Chicago five-piece The Orwells, infamous both amongst venue owners for their raucous shows and other bands alike (the boys rather unaffectionately likened Arctic Monkeys to the Backstreet Boys after supporting them on the road), graced The Dome on Wednesday for a sweaty, sleazy, all-round searing (and not to mention sold-out) set.
Starting off with a stomping rendition of the shambling garage-punk masterpiece that is ‘Dirty Sheets’, it’s clear that Mario Cuomo is in manic frontman mode. Twitching and practically frothing at the mouth, he leans out into the crowd and eyes up those at the front. There’s something quite primal about live music generally. but The Orwells can always be relied upon to really let their audience off the leash.
It might have something to do with their lyrics. Not pretentious in content or eloquent in delivery, but dark and unapologetically sordid. The kinds of lyrics you can scream gleefully whilst wine-drunk, propped up by a teeming mass of clammy bodies all simultaneously trying to mimic Cuomo’s signature brooding drawl.
And it’s fair to say that all eyes are on him. He’s the kind of guy you feel you should hate, yet can’t help but watch in amazement; whether he’s stood, head cocked to one side and arms folded, barking iconic lyrics such as “life is better with a hand full of ass, bad-ass shades and a bag full o’ grass”(!) or just swaggering around, entangled in microphone wire.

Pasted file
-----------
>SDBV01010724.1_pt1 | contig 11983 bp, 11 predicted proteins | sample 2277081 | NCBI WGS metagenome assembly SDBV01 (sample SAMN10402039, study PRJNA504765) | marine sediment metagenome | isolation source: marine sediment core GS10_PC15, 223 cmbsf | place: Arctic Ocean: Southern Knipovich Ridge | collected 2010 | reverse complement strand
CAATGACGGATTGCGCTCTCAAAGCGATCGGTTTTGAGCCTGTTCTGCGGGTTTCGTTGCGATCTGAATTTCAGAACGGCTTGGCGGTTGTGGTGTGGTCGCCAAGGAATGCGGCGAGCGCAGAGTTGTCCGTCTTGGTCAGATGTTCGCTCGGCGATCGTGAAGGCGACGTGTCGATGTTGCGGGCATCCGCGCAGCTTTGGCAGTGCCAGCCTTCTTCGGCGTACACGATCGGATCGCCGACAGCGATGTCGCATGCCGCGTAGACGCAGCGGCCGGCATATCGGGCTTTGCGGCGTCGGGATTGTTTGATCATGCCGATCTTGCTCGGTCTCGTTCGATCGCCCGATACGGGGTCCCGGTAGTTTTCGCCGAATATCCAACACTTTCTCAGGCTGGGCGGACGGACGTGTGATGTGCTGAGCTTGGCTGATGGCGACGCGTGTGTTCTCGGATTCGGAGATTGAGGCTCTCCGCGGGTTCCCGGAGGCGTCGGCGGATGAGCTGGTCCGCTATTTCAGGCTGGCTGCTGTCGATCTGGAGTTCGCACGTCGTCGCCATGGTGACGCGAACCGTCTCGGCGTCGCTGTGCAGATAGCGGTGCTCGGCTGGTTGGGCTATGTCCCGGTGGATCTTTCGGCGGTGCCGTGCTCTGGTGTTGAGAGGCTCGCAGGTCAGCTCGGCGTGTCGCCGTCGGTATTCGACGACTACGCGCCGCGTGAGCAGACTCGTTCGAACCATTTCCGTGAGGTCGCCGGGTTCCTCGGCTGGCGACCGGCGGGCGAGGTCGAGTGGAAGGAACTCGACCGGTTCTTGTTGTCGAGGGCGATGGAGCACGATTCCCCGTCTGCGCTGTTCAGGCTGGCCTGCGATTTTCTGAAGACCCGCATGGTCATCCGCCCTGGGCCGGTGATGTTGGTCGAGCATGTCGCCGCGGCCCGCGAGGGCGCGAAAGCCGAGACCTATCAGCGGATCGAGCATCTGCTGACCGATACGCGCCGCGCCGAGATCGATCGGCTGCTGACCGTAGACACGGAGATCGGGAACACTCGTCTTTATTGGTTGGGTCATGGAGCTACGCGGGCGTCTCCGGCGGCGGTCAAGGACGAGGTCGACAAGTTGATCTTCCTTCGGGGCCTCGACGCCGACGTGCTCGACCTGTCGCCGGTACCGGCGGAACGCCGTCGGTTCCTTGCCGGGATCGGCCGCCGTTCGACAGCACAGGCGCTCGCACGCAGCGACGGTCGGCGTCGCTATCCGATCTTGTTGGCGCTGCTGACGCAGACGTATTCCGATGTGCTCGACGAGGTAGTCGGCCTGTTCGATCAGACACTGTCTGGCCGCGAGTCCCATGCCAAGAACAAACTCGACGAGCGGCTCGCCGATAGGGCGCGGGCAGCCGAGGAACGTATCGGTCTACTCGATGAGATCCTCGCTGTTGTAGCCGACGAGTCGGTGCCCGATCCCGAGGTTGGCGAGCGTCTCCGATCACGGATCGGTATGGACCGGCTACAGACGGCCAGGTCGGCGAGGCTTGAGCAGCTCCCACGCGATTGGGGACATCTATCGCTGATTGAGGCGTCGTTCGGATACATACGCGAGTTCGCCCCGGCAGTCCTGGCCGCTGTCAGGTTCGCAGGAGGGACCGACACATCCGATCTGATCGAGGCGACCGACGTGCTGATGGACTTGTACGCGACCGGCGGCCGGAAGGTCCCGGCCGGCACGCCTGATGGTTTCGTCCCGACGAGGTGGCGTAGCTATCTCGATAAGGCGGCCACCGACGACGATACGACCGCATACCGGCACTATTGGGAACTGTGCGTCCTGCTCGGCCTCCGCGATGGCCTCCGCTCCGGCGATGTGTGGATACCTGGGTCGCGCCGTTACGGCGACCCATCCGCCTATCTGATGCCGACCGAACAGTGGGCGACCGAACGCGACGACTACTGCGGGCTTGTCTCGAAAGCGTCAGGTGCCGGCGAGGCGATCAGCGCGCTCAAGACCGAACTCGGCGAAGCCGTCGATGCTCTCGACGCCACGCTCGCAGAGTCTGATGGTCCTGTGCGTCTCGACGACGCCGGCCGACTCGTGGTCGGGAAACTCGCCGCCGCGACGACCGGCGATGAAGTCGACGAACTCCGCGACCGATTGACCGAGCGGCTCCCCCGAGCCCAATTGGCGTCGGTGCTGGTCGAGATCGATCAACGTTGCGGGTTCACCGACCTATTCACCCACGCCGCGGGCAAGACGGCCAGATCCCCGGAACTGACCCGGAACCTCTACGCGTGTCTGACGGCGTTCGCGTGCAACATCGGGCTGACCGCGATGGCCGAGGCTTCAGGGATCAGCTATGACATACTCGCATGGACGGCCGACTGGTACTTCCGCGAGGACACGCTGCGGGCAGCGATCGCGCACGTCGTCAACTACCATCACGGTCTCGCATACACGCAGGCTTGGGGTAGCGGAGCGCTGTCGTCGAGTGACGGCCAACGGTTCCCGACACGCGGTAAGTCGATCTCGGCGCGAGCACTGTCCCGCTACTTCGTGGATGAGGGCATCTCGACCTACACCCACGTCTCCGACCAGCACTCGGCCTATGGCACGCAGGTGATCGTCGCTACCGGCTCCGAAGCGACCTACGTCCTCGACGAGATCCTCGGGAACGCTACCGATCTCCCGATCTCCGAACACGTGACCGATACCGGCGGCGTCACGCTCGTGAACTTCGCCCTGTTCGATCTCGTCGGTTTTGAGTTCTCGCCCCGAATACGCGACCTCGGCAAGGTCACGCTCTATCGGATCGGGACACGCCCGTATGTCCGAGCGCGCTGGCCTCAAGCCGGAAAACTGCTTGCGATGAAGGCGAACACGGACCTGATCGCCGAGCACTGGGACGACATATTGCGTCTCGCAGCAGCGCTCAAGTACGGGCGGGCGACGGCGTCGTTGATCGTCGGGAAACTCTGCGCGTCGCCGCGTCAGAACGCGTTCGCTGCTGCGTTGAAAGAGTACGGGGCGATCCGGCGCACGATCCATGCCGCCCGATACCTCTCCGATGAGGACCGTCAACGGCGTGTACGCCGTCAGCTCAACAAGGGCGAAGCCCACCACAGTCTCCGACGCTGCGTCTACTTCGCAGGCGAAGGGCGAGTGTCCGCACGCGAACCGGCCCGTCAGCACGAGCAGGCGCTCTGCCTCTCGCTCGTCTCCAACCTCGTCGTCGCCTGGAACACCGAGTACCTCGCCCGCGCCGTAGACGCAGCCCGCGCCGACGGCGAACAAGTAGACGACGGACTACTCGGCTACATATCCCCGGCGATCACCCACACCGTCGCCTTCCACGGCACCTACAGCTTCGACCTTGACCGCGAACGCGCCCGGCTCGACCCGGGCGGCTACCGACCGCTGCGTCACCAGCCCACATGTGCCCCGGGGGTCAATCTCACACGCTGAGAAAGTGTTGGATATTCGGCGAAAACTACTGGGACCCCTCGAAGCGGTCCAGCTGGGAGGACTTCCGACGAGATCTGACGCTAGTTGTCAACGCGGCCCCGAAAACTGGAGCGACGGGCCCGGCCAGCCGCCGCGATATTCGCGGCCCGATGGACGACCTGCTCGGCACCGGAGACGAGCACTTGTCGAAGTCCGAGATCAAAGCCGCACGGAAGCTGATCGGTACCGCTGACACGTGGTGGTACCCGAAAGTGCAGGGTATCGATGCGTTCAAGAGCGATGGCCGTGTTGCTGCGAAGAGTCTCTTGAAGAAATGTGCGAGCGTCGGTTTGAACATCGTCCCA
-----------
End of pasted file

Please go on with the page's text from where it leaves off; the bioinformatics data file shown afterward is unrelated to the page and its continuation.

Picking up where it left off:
New track ‘They Put a Body in the Bayou’ (FYI, just to reiterate the band’s penchant for the macabre, I looked it up and a ‘bayou’ is a kind of stream) taken from forthcoming album Terrible Human Beings incites a fair amount of crowd surfing and stage invasions, as does fan favourite ‘Mallrats’.
At one point, Cuomo waltzes off and the band finish up the hour-long set themselves. It is hard to know whether this was planned or just the antics of a diva-ish frontman – nevertheless, The Orwells return in full force for a vigorous encore of ‘Who Needs You’ that sees Cuomo clamber up onto the speaker, much to the exasperation of the security who are all beginning to look decidedly more haggard than they did at the beginning of the night.
With ears still ringing and the bruises starting to materialise, I catch guitarist Dominic Corso after the gig and ask him if the band ever feel upstaged by their seemingly unhinged frontman. He laughs and replies simply, “if he didn’t upstage us then he wouldn’t be doing his job and we’d be worried.” Seems fair.